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Date:	Tue, 7 Oct 2014 11:39:03 +0100
From:	One Thousand Gnomes <gnomes@...rguk.ukuu.org.uk>
To:	Guenter Roeck <linux@...ck-us.net>, linux-kernel@...r.kernel.org
Subject: Re: [PATCH 01/44] kernel: Add support for poweroff handler call
 chain

On Mon,  6 Oct 2014 22:28:03 -0700
Guenter Roeck <linux@...ck-us.net> wrote:

> Various drivers implement architecture and/or device specific means to
> remove power from the system.  For the most part, those drivers set the
> global variable pm_power_off to point to a function within the driver.
> 
> This mechanism has a number of drawbacks.  Typically only one scheme
> to remove power is supported (at least if pm_power_off is used).
> At least in theory there can be multiple means remove power, some of
> which may be less desirable. For example, some mechanisms may only
> power off the CPU or the CPU card, while another may power off the
> entire system.  Others may really just execute a restart sequence
> or drop into the ROM monitor. Using pm_power_off can also be racy
> if the function pointer is set from a driver built as module, as the
> driver may be in the process of being unloaded when pm_power_off is
> called. If there are multiple poweroff handlers in the system, removing
> a module with such a handler may inadvertently reset the pointer to
> pm_power_off to NULL, leaving the system with no means to remove power.
> 
> Introduce a system poweroff handler call chain to solve the described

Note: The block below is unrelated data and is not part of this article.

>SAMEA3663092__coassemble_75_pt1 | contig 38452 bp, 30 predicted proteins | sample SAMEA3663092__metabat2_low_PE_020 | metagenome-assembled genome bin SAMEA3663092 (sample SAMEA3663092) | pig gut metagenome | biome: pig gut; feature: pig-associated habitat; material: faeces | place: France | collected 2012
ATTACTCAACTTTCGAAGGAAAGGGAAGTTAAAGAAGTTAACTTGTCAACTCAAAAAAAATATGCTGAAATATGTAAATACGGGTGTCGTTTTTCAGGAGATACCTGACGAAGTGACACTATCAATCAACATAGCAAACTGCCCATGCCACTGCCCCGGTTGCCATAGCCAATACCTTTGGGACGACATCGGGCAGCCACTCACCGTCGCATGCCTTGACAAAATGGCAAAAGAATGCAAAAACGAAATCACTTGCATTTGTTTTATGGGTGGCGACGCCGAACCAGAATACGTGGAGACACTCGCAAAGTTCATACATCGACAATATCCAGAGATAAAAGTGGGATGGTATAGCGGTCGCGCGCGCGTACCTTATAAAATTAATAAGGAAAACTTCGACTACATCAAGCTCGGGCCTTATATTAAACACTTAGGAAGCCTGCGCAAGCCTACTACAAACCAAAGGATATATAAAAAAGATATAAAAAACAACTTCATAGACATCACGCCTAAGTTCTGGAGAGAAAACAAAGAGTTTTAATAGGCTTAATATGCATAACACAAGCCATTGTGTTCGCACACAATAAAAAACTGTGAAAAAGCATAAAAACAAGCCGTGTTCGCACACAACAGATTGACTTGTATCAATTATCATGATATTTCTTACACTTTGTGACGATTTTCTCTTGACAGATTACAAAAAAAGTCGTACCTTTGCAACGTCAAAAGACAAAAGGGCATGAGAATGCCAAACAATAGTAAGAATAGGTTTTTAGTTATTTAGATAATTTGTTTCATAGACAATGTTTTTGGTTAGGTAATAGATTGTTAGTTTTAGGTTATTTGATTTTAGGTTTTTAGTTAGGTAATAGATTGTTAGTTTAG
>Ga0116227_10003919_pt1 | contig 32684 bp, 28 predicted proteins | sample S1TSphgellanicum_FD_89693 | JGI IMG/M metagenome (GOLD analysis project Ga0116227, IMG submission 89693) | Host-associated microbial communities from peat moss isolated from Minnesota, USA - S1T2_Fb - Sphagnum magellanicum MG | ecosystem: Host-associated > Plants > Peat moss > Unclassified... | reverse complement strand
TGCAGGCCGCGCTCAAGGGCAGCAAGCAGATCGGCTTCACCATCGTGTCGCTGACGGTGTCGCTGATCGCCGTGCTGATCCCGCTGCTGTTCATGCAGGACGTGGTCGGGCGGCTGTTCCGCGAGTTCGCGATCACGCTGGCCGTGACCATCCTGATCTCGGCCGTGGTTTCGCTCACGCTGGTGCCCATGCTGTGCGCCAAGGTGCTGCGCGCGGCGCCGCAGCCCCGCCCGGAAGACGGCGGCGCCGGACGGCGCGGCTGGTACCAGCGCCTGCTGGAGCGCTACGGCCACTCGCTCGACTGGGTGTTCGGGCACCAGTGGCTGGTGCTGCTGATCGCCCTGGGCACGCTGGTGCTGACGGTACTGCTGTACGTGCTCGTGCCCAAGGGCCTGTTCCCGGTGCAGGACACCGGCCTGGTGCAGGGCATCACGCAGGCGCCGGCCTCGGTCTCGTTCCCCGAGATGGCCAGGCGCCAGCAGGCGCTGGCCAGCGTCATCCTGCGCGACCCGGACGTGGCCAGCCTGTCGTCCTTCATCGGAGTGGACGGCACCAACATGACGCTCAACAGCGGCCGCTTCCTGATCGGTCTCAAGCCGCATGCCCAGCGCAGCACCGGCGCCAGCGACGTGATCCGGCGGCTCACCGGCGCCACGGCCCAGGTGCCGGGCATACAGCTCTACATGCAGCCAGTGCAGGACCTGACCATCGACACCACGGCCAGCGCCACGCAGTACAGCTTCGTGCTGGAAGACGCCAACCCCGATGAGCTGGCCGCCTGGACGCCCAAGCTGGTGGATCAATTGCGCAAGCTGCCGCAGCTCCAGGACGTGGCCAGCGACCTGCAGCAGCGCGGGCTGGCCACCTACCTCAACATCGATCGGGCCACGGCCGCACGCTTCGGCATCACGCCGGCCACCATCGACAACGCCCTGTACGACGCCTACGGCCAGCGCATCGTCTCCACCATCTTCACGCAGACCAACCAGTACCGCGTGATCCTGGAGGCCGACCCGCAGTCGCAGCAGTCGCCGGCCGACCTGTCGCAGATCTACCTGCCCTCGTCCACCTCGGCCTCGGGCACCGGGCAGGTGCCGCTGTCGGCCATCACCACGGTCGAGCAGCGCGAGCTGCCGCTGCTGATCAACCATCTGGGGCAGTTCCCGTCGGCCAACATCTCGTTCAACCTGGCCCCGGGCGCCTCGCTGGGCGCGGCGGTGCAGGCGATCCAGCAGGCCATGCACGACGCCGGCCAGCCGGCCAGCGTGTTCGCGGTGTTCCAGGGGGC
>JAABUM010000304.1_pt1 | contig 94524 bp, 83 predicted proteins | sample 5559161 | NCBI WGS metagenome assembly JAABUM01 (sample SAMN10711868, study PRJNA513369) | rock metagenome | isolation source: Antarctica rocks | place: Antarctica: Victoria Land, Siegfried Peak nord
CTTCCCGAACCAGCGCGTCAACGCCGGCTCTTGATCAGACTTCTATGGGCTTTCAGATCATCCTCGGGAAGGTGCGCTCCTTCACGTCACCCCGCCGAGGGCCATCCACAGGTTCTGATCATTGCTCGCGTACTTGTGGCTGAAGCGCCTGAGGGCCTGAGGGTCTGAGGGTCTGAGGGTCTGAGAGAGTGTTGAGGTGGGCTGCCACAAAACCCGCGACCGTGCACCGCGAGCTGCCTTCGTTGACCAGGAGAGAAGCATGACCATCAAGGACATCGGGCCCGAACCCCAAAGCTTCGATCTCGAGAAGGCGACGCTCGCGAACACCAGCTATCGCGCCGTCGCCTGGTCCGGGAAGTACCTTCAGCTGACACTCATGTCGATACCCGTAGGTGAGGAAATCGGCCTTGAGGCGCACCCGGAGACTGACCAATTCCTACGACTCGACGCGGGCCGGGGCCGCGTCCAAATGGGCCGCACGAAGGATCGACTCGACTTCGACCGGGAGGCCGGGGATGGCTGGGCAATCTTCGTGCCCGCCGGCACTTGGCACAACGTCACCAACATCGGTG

> problems.  This call chain is expected to be executed from the
> architecture specific machine_power_off() function.  Drivers providing
> system poweroff functionality are expected to register with this call chain.
> By using the priority field in the notifier block, callers can control
> poweroff handler execution sequence and thus ensure that the poweroff
> handler with the optimal capabilities to remove power for a given system
> is called first.

Nice...

register_poweroff_handler_simple isn't threadsafe. I'm not sure it
matters as we should only have one attempt per platform to use it anyway.

have_kernel_poweroff() has a similar problem - the answer isn't always
valid by the time the call returns.

The actual poweroff logic is more of a problem - several of the Intel
PMICs are on i2c bus, so are not going to be happy in an atomic context
so I wonder if that is storing up problems for the future ?

Alan
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